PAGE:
Let me offer a compromise. Working for Families was the best thing that Labour did in the social policy area and it was a totally botched job which needs to be replaced by one which is better designed, easier to administer and understand and which is more equitable. I look forward to the plans the next Labour Government has for doing this. I just hope they have better advisers than they had last time.
Regulating the Market
At the heart of the neoliberal agenda was a belief that the competitive market should rule as far as was possible. Now it is true that Muldoon had very little faith in market mechanisms and frequently overruled them. Commonsense concluded that there had to be shift to more-market. But commonsense does not support moving to the neoliberal’s extreme minimalist version.
The Clark-Cullen government gingerly rolled back market extremism in some areas. It took eight years to address the Telecom monopoly which enabled what is now Spark to use its control of what is now Chorus to extort favourable prices and profits. Recall how Telecom’s share price fell when the two activities were directed to operate independently of one another, an implicit admission that Telecom was the beneficiary of monopoly profits. The subsequent poor performance of Telecom, now Spark, confirms the advantage of the monopoly advantage that Telecom once had.
We are still dithering on the regulation of monopolies, dealing with each on an ad hoc basis. Rather we should recognise that monopolies are much more common in a small economy such as New Zealand than in a large economy like the US or the ideal economy beloved by neo-liberals. We need a competition framework which thinks monopolies and oligopolies are normal and in need of social regulation.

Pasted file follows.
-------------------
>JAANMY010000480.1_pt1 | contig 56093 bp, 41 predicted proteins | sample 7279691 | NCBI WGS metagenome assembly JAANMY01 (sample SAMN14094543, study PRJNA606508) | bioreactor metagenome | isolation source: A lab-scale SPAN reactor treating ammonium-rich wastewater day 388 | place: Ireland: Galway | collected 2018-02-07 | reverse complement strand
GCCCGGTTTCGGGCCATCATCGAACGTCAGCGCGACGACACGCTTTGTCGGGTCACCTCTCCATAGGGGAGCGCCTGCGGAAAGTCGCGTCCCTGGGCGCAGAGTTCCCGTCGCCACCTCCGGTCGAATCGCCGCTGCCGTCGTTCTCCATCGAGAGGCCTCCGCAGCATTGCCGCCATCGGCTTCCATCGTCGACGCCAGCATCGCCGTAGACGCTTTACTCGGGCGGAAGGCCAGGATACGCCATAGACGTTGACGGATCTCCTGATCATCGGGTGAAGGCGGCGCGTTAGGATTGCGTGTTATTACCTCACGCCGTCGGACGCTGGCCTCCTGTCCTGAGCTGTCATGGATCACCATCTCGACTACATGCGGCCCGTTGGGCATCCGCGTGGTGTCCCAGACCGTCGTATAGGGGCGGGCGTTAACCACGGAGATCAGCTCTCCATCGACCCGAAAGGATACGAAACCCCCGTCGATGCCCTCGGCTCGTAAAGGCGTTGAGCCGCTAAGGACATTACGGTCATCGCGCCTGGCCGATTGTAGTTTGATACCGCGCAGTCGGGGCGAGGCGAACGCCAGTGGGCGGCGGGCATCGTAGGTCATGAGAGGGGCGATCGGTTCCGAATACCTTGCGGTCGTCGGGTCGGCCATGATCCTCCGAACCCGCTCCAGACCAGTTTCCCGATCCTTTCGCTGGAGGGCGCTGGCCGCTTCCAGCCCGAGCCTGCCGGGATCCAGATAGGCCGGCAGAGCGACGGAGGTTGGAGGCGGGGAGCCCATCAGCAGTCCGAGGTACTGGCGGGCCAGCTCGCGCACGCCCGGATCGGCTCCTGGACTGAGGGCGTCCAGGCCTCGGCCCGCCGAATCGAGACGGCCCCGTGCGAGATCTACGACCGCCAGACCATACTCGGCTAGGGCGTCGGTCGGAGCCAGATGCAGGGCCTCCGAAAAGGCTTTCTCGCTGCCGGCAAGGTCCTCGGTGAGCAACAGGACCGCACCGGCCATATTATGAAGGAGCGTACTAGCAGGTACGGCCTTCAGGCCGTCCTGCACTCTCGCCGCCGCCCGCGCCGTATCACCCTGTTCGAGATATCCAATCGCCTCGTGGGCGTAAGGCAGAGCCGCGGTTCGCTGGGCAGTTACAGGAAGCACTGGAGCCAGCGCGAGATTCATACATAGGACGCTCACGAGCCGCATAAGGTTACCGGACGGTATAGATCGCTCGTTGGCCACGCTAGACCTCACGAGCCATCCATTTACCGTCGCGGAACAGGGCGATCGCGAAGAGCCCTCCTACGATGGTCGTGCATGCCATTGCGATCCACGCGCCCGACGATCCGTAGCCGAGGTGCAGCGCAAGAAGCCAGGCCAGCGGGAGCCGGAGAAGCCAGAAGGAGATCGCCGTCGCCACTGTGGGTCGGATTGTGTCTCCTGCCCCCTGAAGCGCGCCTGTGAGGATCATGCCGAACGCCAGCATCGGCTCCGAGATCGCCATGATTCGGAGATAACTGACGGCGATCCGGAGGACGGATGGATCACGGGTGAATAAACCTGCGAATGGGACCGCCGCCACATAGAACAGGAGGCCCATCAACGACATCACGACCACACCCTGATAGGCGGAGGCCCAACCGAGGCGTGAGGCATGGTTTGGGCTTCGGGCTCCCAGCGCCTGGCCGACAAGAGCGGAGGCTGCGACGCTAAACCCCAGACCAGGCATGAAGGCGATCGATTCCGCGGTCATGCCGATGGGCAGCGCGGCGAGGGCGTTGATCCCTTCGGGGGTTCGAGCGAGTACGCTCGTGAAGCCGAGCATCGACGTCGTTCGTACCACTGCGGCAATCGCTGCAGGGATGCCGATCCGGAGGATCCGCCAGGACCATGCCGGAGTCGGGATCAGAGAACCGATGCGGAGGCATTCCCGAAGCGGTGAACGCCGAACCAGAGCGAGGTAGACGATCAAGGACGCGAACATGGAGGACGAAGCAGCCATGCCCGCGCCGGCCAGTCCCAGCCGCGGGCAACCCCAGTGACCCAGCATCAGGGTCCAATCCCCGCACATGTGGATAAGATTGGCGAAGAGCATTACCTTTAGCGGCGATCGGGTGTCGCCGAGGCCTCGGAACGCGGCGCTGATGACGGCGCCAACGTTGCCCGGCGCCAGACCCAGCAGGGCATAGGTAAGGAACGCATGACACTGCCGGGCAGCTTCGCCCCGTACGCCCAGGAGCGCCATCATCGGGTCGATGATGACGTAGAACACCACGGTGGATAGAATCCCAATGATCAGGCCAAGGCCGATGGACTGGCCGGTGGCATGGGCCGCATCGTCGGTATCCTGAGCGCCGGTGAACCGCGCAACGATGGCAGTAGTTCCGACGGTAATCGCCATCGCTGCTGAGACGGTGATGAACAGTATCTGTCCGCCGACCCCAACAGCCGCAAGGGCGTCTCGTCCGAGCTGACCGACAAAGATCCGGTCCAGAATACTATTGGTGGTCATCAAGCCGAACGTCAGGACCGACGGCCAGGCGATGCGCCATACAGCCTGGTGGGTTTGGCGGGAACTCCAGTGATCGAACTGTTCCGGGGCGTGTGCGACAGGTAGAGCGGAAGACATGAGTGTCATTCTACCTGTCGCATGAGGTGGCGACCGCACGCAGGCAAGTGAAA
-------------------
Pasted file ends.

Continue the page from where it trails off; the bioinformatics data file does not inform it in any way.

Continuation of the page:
Our slackness with regard to monopolies is an example of ‘light-handed regulation’, the belief that firms can be left to themselves to act in the interest of their consumers. (The Telecom experience indicates why it is sometimes called ‘light-fingered regulation’.)
The Clark-Cullen Government was faced with a major example shortly after it took over. The leaky building crisis arose because of changes to the building regulations in the late 1980s which assumed that builders would maintain a high standard of craftsmanship because home owners would monitor them. Yeah, right.
It has not been the only major catastrophe. The billions-of-dollars collapse of the majority of finance companies about the time of the Global Financial Crisis reflected the poor regulation of the industry. There have been many smaller instances.
Again we have responded in an ad hoc way, rather than asking how to regulate a market effectively. Sometimes we seem to over-react with onerous requirements which are not obviously effective but a consequence of policy by panic.
It would be wrong to charge the Fifth Labour Government with a failure to adopt an emerging approach in economics popularly called ‘nudge’ theory. It recognises that individual behaviour and decision-making is far more complicated than the crudities of neoliberal economics. Both the US and British governments have set up nudge units to try to incorporate the thinking into decision-making. The Key-English Government has not and its main adviser in the area, the Productivity Commission, takes a far more neo-liberal approach to market behaviour than current economic thinking would justify.